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Palestinian head warns of total break in case of Israel annexation

By AFP - May 21,2020 - Last updated at May 21,2020

There are far more Palestinians than Israeli settlers in the Jordan Valley but to the anger of the Palestinians Trump has promised US support for its annexation by Israel (AFP photo)

RAMALLAH, Palestinian Territories — Palestinian president Mahmud Abbas has warned that Israeli annexations in the occupied West Bank would spell the end of all security coordination, as international opposition to the plans grows.

US Democratic presidential nominee Joe Biden on Tuesday became the latest high-profile figure to oppose Prime Minister Benjamin Netanyahu's plan to apply Israeli sovereignty to Jewish settlements and the strategic Jordan Valley, which makes up around 30 percent of the West Bank.

Palestinians say any annexation would put an end to their hopes of an independent state alongside Israel, the so-called two-state solution.

In a speech late Tuesday, Abbas said the annexation plans showed Israel was no longer abiding by peace accords between the two.

As such, he said, the Palestinian government was "absolved, as of today, of all the agreements and understandings with the American and Israeli governments and of all the obligations based on these understandings and agreements, including the security ones".

Abbas did not go into detail about the implications of such a step, but it is his strongest card in a very weak hand as he seeks to pressure Israel to hold back.

Mahmoud Aloul, vice-president of Abbas's Fateh Party, told AFP that implementation of the decisions would be finalised in the coming days but "as of last night all communications with the Israeli side, including security cooperation, were stopped".

Abbas, 85, has been in power since 2005 and has made multiple previous threats to end security cooperation with Israel without ultimately following through.

A genuine end to such coordination could jeopardise the relative calm in the West Bank, where 2.7 million Palestinians live alongside more than 400,000 Israeli settlers.

Israel controls all access to the territory where Abbas's government is based and even basic tasks require coordination between the two sides.

Abbas even needs coordination to travel from Ramallah, where the government is based, to any other Palestinian city.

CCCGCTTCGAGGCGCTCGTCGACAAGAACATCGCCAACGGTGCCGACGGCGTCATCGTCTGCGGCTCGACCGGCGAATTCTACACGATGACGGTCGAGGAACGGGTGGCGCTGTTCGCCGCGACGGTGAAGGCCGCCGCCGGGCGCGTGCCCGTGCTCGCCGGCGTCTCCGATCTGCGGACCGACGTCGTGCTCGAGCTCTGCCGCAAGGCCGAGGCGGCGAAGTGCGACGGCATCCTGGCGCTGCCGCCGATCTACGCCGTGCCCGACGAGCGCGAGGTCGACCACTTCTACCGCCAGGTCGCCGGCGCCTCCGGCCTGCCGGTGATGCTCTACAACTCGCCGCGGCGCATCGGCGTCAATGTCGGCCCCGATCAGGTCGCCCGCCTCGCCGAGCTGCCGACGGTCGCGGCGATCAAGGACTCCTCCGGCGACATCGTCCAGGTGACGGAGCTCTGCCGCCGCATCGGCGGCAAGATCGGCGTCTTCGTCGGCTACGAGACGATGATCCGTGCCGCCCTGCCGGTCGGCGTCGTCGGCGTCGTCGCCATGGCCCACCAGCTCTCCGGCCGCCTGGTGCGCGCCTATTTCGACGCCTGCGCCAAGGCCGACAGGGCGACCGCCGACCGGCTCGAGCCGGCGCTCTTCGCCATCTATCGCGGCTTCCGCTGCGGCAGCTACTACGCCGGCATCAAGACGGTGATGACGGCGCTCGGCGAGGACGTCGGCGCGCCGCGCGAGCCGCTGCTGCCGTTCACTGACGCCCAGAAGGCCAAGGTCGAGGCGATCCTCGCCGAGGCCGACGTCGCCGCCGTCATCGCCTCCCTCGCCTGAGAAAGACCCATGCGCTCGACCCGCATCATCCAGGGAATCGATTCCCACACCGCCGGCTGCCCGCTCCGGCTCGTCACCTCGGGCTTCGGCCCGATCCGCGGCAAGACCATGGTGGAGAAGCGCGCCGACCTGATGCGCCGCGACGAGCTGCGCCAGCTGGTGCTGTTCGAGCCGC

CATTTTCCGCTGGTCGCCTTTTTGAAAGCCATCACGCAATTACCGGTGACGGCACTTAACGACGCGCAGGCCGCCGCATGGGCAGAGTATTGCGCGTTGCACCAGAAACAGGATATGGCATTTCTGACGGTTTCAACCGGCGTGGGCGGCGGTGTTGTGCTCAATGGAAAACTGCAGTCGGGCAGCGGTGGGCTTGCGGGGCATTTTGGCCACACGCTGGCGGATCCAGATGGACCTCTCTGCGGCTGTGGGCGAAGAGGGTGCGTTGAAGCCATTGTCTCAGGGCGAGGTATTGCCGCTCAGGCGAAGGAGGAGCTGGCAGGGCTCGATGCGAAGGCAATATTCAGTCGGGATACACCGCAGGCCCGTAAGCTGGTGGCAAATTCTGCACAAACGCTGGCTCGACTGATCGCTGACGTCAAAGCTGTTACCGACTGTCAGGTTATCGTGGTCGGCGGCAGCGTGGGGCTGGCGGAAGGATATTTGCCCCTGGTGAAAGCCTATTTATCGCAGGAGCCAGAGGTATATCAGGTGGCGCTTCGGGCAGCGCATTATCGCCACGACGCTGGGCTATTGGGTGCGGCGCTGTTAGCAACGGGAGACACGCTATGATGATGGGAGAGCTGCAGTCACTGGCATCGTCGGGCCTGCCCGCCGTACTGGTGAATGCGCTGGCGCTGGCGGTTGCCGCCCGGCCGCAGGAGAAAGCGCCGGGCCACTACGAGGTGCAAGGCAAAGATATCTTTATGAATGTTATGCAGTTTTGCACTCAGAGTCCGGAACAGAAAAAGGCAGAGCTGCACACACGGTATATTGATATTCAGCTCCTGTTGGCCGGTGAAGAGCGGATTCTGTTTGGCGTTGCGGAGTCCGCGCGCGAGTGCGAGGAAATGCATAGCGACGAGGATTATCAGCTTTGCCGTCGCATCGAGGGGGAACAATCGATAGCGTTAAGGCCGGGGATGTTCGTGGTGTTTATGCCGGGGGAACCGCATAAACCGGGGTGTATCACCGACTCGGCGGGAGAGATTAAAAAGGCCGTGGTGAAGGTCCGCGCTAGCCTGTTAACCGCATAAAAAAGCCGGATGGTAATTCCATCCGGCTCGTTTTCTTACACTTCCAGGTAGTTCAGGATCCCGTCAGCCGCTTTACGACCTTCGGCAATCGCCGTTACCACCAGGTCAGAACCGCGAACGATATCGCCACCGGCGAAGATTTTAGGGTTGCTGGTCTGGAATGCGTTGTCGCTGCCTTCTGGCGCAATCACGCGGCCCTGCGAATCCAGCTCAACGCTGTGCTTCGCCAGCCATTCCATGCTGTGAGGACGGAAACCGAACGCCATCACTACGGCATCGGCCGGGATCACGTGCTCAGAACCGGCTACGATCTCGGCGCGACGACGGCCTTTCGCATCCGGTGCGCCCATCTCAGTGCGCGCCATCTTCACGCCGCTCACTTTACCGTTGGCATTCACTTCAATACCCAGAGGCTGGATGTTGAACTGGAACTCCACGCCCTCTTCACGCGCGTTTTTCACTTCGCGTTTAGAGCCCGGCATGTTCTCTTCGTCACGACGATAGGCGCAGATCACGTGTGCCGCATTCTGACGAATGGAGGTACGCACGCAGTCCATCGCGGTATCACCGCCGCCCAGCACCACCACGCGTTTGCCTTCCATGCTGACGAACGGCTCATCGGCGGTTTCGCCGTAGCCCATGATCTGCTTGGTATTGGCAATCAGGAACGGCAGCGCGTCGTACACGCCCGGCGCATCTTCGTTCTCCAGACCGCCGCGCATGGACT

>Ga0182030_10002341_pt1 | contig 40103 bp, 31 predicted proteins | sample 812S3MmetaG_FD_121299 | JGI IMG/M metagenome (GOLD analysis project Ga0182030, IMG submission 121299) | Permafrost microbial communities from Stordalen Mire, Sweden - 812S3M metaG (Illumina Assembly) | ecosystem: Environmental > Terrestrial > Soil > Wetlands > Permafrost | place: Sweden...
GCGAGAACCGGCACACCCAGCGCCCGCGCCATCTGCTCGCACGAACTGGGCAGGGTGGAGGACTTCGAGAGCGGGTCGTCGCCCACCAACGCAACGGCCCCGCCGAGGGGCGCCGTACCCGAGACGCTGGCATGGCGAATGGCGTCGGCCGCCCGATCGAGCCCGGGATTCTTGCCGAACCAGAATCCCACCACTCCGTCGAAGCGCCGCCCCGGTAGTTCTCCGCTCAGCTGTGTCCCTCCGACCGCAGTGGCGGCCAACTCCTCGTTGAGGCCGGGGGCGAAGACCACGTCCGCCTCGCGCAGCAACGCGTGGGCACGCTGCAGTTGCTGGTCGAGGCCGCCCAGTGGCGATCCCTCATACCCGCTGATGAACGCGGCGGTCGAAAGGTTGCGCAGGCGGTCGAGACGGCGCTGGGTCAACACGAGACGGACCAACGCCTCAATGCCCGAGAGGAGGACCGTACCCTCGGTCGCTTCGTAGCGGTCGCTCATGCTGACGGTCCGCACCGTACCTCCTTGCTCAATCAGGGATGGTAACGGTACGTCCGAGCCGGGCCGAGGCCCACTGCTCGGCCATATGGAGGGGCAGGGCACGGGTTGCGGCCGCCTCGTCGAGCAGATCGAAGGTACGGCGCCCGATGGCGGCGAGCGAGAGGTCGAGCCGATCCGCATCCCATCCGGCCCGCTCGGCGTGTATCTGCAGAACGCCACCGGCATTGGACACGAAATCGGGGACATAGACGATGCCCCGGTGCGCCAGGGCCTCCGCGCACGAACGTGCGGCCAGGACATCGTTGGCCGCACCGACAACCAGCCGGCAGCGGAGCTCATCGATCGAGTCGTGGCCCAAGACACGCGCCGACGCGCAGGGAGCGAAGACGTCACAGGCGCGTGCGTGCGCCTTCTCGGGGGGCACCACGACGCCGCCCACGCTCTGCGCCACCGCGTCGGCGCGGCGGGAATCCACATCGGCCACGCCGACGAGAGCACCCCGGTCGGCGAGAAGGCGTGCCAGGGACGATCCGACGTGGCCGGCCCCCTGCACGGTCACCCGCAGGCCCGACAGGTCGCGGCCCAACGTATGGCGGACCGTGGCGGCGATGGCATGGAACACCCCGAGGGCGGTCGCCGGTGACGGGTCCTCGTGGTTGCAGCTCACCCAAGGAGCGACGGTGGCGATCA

Tareq Baconi of the International Crisis Group think-tank said the Palestinian leadership had provided little clarity about what ending security coordination would mean.

"The impact isn't just freedom of movement, it is everything, even where food supply lines come from," he said. "It can't be dismantled overnight."

In reality, he said, Abbas was seeking to build pressure on Israel to tone down annexation plans.

Hugh Lovatt, Israel-Palestine analyst at the European Council on Foreign Relations, agreed.

"We have been here before, many times. Abbas has yet to follow through, emptying such threats of any potential deterrence," he said.

"Yet, as annexation looms his declaration should nonetheless be interpreted as one last desperate shot across the bow."

International opposition 

Netanyahu has been emboldened by the staunch support of President Donald Trump, whose controversial peace plan released in January gave Israel US blessing to annex swathes of the West Bank.

But the Republican's challenger in November's presidential election, Biden, on Tuesday declared his opposition to annexation, saying it would undermine hopes for peace.

Under the coalition agreement Netanyahu signed with rival-turned-partner Benny Gantz, the two can bring annexation to cabinet for discussion from July 1.

The European Union, Arab League and individual European governments have also come out in firm opposition to the annexation plans.

Netanyahu's centrist coalition partner Gantz is seen as less keen on annexation than the right-wing prime minister.

Yossi Beilin, an Israeli architect of the early 1990s Oslo peace accords with the Palestinians, said the cumulative effect of the EU and Arab League criticism, as well as statements by Biden, Abdullah and now Abbas, "will have an impact, in my view, on the Israeli government".

"It might at least sharpen the internal debate between the two main parties."


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